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Laguna Beach’s Downtown Specific Plan update to get updates after City Council’s first review

The Laguna Drug building in downtown Laguna Beach.
Laguna Drug in downtown Laguna Beach closed in June, 15 years after it opened. A comprehensive update of the city’s Downtown Specific Plan went before the City Council for its first review Tuesday.
(File Photo)

After an introductory hearing by Laguna Beach City Council members Tuesday night, the long-awaited comprehensive update of the city’s Downtown Specific Plan is heading back to city staff for additional revisions and information.

“There’s been a lot of good work, a lot of good input and a lot of good analysis ... that’s gotten into this process. Tonight, this is our first look at it,” Mayor Bob Whalen said at the start of the nearly four-hour hearing. “There’s been lots of hearings in Planning Commission, lots of input that members of the public have given at various other forums.

“But this is really our first opportunity to get back in front of us, ask our questions, get [public] input, get staff’s input.”

The council took no action on the plan Tuesday.

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Councilman Peter Blake recused himself from the discussion and from voting on the plan because of his downtown gallery at 435 Ocean Ave.

Mayor Pro Tem Steve Dicterow said he thinks there’s still a lot of work to do.

“I hear divergent opinions. We only have four of us voting, not five. So you need three out of four and I didn’t hear three out of four on any issue,” Dicterow said. “So, I think we’re really far apart right now. Working on language for an ordinance is way down the line for me.”

The Downtown Specific Plan was first adopted in 1989 and provides guidelines for growth, design and development standards in the downtown area. The plan has been amended nine times, with its last comprehensive update in 2000 and its last amendment in 2008.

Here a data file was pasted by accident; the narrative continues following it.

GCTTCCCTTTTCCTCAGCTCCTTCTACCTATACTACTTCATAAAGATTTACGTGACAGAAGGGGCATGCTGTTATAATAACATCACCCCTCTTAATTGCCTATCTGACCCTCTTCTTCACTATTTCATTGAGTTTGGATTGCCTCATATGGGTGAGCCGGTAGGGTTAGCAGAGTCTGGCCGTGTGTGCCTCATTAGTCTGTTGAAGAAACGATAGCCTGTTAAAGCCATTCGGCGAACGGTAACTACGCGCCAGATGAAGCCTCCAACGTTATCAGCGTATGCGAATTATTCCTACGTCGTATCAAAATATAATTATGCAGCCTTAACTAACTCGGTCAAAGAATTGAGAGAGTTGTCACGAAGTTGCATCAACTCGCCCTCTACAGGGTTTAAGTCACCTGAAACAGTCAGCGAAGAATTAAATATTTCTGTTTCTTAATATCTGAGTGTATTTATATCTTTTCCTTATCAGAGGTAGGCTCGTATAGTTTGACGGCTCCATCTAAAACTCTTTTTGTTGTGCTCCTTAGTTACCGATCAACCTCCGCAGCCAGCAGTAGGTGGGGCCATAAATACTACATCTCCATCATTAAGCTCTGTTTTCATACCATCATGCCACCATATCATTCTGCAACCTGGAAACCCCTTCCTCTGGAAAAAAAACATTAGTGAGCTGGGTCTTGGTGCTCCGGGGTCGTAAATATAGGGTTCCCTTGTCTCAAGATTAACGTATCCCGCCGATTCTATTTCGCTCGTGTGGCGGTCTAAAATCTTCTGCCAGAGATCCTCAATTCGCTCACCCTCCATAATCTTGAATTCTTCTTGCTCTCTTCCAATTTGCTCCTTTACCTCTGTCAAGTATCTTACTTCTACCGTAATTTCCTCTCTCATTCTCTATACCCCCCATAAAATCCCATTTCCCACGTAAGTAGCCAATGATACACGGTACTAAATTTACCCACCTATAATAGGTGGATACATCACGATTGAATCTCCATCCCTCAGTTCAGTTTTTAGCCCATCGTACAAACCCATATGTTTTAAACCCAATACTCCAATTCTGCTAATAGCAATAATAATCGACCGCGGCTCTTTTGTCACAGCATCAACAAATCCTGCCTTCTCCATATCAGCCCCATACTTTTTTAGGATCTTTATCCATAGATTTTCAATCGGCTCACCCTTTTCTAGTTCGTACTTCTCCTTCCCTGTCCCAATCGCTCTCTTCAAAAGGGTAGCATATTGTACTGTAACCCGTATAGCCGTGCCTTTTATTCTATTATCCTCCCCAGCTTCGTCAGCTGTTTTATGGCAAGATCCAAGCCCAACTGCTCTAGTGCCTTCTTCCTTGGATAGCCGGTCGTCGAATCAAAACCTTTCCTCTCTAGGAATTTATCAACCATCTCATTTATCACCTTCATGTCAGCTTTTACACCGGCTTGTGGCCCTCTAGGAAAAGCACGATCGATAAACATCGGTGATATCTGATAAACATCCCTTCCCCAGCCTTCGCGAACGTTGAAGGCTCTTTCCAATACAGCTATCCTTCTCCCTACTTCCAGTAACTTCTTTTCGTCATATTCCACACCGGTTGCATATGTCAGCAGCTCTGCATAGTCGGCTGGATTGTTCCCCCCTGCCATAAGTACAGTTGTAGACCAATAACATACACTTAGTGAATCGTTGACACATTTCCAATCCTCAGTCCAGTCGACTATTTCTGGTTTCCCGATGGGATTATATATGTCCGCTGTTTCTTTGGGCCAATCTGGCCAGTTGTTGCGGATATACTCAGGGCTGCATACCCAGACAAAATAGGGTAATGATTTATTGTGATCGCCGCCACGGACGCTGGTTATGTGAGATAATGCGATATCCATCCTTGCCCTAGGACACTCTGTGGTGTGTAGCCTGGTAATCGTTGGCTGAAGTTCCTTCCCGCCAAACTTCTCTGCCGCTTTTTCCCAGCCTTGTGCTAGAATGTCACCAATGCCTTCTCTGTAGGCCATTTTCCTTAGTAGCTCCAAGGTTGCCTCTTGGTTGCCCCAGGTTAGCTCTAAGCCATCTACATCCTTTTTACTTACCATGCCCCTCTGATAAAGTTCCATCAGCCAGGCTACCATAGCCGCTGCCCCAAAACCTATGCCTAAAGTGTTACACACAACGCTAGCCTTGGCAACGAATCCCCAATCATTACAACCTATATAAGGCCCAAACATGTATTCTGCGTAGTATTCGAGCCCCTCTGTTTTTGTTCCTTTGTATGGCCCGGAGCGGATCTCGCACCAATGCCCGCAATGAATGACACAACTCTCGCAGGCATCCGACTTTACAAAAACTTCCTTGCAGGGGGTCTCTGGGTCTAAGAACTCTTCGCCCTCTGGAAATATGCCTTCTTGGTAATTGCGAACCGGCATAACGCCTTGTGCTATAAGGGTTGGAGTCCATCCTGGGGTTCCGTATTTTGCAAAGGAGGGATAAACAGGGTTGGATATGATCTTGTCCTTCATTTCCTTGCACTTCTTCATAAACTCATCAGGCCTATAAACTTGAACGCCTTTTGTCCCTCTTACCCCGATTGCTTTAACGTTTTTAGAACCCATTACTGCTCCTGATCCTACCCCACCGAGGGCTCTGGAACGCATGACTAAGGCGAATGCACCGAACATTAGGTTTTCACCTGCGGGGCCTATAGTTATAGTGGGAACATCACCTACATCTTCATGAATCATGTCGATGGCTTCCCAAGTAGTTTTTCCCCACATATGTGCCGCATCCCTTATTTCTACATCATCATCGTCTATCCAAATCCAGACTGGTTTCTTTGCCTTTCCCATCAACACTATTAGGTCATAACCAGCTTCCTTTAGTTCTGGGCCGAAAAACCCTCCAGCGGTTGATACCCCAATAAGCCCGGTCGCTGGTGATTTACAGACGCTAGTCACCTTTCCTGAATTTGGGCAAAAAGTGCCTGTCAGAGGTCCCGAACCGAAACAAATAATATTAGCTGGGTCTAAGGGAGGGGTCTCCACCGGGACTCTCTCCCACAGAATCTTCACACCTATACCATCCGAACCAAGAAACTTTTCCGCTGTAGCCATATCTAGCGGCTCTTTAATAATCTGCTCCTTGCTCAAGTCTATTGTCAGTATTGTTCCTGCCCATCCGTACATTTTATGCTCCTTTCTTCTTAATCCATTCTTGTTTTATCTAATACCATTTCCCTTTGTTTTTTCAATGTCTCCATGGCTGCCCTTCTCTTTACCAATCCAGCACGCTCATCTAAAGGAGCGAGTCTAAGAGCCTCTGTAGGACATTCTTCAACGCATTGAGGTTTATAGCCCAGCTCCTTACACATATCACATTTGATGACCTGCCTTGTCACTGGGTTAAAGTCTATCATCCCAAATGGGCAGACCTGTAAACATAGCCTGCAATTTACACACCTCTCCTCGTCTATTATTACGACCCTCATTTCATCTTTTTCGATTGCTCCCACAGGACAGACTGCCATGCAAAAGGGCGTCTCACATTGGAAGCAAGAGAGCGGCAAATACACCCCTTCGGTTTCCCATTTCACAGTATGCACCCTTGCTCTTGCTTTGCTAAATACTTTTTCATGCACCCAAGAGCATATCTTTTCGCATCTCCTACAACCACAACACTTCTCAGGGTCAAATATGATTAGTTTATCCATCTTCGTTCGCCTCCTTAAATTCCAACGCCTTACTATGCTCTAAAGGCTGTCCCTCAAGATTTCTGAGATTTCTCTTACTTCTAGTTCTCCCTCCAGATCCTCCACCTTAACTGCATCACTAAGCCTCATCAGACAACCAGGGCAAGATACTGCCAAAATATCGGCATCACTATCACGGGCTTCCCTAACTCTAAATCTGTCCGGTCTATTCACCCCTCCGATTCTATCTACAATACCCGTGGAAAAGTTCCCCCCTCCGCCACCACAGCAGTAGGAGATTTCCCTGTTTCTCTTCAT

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The 2000 update expanded the boundary to the Boys & Girls Club on Laguna Canyon Road and created the Civic Art District.

Work on the new comprehensive update began in 2012, and the 177-page document has gone through about 30 city meetings in addition to workshops and other events with the public, according to a staff report.

The council Tuesday directed staff to conduct a retail study and look into relaxing conditional use permitting. Staff also was asked to return with more information on the process for issuing a negative declaration — a document that states there is no substantial evidence that a project will have a significant effect on the environment.

Councilwoman Toni Iseman requested information on conditional use permits that were denied by the Planning Commission in the past 12 months.

The council also requested a special meeting to specifically discuss the plan, which Councilwoman Sue Kempf said is “too much of a meaty topic to have at a regular council meeting.” The next hearing on the item was originally slated for January.

The most significant updates in the current draft of the plan, which city staff said is meant to preserve and enhance the downtown character, are in land-use permit requirements, development standards and urban design guidelines.

It also would rename the Civic Art District the Arts District and redefine the boundaries of the Arts District and the potential Civic-Office District.

The draft also would encourage new housing opportunities in the Arts District and Central Bluffs District.

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Residents spoke for nearly two hours — some calling for more-stringent regulations downtown, while others welcomed relaxing them as a way to return the area to what they called “vibrancy.”

Several pointed to the loss of businesses, including the closures of the Tommy Bahama restaurant at 400 S. Coast Hwy., which shut down in November; Laguna Drug at 239 Broadway St., which closed in June; and the city’s only movie theater at 162 S. Coast Hwy., which has been shuttered since 2015.

Discussions focused on relaxed parking requirements, building heights, housing and what residents called the potential for merging contiguous lots.

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